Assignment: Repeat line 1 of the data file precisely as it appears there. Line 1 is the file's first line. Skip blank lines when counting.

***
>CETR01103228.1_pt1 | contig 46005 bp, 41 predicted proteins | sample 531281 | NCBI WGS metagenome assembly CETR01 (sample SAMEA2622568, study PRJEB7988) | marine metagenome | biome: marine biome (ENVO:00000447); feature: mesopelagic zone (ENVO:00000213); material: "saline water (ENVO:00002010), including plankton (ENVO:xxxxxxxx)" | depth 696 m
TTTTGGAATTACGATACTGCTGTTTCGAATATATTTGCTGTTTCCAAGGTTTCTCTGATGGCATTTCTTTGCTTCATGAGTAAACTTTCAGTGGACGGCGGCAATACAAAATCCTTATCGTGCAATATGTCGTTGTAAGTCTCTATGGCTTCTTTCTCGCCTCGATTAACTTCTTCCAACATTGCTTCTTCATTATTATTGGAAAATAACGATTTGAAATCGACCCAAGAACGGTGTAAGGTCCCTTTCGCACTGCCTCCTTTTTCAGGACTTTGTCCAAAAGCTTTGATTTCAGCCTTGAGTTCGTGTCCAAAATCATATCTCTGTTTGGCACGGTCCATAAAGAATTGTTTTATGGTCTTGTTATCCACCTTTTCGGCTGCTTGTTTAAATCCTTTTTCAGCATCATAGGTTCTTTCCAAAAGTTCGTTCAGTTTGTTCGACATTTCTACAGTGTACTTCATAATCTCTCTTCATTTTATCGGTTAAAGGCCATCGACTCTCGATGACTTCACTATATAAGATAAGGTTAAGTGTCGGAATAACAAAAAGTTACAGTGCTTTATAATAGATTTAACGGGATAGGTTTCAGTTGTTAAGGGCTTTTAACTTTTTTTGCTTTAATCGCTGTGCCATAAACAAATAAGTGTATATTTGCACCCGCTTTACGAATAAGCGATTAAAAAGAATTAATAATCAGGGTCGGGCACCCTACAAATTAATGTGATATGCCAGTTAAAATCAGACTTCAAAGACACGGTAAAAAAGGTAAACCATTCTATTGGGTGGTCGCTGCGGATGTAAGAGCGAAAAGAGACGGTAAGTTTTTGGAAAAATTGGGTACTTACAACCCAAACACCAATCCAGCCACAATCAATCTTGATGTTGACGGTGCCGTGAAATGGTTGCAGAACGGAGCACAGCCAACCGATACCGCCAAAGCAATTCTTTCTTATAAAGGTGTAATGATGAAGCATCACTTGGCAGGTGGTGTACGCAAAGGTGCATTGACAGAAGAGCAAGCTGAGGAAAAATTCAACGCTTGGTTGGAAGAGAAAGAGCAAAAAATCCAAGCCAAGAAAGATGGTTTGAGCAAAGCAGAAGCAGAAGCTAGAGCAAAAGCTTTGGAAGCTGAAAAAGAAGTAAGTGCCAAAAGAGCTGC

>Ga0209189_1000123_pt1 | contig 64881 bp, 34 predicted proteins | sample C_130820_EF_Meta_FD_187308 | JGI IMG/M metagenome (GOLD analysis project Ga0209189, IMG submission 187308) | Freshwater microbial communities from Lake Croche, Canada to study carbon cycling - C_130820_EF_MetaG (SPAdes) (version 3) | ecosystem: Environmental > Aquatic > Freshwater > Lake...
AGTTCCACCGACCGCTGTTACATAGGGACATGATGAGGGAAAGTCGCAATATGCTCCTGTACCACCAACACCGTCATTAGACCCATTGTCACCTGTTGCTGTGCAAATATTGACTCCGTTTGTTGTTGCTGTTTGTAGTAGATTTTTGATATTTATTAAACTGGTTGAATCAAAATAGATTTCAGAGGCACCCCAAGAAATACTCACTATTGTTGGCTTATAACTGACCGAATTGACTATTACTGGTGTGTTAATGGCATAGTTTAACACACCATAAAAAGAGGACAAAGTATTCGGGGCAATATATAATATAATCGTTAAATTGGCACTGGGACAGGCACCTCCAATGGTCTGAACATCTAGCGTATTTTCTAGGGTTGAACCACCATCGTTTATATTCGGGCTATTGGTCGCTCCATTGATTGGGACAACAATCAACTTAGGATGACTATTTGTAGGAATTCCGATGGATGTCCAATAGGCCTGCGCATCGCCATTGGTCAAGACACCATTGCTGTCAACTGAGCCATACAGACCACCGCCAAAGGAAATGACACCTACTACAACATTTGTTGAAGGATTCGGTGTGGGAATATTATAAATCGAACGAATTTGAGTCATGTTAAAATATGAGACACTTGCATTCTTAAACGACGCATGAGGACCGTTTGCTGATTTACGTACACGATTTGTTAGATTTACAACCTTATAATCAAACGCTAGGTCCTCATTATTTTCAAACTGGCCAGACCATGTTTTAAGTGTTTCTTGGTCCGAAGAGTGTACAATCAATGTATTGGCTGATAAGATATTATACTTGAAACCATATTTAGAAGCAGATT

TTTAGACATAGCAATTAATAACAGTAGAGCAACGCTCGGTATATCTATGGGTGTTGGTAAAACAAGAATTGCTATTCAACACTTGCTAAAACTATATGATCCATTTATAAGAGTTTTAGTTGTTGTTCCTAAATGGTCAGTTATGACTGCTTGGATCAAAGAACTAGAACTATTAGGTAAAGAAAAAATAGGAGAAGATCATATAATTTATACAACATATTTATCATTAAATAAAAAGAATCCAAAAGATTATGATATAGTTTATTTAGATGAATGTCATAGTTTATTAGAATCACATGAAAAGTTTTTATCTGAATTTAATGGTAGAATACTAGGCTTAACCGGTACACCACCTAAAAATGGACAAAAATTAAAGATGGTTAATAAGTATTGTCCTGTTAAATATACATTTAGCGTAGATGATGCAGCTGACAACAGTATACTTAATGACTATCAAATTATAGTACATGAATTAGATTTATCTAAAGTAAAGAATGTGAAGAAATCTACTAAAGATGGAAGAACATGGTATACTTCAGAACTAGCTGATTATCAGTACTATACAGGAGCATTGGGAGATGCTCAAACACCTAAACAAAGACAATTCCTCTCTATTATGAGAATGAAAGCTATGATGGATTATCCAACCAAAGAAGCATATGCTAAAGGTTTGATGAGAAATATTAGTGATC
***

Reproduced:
>CETR01103228.1_pt1 | contig 46005 bp, 41 predicted proteins | sample 531281 | NCBI WGS metagenome assembly CETR01 (sample SAMEA2622568, study PRJEB7988) | marine metagenome | biome: marine biome (ENVO:00000447); feature: mesopelagic zone (ENVO:00000213); material: "saline water (ENVO:00002010), including plankton (ENVO:xxxxxxxx)" | depth 696 m